"Half-cocked" is an expression that goes back to the days of flintlock muskets (ahhh...good times, good times). Its origin has to do with a technical glitch in which the flint fails to strike the priming pan with sufficient force to ignite the charge and...oh, who cares? What it means nowadays is to do something lamely...with insufficient resolve. And usually prematurely.
So here's how it relates to the subject of this blog, which (I'm beginning to regret) has to have some relevance to advertising, or marketing, or commerce:
An ad campaign that goes off half-cocked is one that has insufficient resolve in its execution. Very often an advertiser, particularly one who hasn't advertised before, will just try out a single, small-space ad in the cheapest medium and "see how it goes." They'll run a spot on cable after midnight. Or a tiny banner on a website nobody goes to, something cheap. And lo and behold, they don't get the response they hoped for. It's as if they bought one lottery ticket at a 7-11 and, oh pooh, came up with squat.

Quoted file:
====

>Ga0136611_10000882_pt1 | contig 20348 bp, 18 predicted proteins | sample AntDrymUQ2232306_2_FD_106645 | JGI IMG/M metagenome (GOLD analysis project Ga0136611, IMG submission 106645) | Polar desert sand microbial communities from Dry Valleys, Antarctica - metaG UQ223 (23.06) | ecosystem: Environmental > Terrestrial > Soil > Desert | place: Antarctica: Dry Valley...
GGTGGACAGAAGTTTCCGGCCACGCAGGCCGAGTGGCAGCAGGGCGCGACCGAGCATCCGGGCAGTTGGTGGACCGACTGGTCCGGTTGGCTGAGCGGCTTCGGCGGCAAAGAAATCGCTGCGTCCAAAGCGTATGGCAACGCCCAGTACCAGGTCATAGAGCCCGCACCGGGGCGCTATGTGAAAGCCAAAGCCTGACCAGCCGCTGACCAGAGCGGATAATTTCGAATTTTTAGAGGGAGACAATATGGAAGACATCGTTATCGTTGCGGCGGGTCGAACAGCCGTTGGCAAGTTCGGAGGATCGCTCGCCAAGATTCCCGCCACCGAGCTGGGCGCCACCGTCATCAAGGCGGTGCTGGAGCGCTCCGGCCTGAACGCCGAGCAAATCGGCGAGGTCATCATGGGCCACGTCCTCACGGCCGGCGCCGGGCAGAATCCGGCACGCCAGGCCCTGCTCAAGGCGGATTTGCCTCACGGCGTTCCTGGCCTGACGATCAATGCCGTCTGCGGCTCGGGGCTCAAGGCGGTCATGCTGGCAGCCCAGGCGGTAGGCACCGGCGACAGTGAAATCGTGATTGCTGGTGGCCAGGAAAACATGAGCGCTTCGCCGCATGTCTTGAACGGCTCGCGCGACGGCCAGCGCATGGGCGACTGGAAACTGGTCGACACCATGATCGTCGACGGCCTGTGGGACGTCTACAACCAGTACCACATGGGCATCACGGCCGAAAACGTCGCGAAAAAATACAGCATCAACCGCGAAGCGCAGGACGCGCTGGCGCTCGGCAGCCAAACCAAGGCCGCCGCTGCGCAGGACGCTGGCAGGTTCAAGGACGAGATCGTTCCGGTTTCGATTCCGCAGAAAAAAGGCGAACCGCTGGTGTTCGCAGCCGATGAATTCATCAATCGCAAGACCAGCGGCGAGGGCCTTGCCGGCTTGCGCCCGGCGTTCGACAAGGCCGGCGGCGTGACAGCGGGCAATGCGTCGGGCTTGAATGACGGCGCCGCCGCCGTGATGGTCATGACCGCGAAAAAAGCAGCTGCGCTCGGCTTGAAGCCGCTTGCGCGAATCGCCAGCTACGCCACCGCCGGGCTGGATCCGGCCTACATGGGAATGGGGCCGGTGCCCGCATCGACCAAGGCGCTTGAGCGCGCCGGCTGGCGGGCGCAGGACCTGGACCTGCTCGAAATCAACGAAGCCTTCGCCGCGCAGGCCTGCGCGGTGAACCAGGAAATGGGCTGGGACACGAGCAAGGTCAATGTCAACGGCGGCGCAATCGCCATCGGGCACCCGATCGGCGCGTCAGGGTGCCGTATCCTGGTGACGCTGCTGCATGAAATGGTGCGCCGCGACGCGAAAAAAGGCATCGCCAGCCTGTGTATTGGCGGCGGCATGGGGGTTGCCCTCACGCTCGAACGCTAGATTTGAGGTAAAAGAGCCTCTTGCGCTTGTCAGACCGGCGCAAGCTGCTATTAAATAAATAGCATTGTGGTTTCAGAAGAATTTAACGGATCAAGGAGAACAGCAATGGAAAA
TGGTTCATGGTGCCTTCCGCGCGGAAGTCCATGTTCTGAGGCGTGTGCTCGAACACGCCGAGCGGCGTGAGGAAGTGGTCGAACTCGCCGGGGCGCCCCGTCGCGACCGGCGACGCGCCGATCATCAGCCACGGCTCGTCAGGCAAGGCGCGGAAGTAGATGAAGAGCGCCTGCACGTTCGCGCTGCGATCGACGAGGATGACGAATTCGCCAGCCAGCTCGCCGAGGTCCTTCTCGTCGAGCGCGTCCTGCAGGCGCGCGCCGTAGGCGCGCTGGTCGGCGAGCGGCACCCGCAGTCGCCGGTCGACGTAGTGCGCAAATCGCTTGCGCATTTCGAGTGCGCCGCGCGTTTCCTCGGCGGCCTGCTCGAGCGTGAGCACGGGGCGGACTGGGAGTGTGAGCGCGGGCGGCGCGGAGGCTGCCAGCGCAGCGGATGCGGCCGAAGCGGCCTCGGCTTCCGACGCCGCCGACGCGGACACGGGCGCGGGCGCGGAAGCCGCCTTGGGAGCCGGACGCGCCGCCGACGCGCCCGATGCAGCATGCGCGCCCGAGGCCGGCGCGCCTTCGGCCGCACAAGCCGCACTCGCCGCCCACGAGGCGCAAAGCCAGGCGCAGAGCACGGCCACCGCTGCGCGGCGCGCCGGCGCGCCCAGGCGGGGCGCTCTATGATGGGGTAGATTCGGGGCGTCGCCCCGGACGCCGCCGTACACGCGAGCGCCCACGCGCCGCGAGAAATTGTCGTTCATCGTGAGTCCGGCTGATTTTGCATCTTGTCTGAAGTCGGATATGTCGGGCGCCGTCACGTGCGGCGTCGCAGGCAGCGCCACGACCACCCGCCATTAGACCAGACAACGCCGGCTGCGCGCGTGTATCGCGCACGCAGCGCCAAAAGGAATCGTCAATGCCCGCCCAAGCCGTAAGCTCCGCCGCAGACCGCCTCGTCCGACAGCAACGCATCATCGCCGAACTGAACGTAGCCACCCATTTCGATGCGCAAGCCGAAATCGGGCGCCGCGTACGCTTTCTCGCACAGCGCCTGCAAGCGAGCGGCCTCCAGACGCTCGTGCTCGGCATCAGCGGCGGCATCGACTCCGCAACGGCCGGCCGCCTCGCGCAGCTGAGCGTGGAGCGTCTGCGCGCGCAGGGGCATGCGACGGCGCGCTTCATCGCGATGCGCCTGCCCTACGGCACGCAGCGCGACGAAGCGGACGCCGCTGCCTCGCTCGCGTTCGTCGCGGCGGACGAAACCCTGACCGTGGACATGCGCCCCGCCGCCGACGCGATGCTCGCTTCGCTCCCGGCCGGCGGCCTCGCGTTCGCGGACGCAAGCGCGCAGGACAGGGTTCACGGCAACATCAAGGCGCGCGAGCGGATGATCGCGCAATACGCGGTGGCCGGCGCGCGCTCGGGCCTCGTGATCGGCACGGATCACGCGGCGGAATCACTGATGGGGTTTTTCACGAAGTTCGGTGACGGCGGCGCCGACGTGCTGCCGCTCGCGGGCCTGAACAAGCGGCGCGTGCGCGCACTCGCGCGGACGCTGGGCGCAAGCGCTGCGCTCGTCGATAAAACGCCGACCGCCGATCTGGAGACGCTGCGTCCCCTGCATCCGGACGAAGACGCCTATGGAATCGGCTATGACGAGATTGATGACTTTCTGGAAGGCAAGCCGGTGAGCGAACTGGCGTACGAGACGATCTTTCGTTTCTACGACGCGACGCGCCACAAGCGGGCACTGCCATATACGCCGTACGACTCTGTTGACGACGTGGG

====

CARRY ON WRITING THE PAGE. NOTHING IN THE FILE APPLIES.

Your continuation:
Okay, bad simile. I'll stick with the flintlock allusion.
The advertiser then looks at the weak response from the tentative little ad and concludes, "Advertising doesn't work."
It is true that a campaign that has entertaining creative will do better against one that's dry as powder (come o-o-o-o-on, metaphor!). But there has to be a critical mass of impressions for it to make a spark at all. Much less hit its target.
That's enough musketry. You get my point.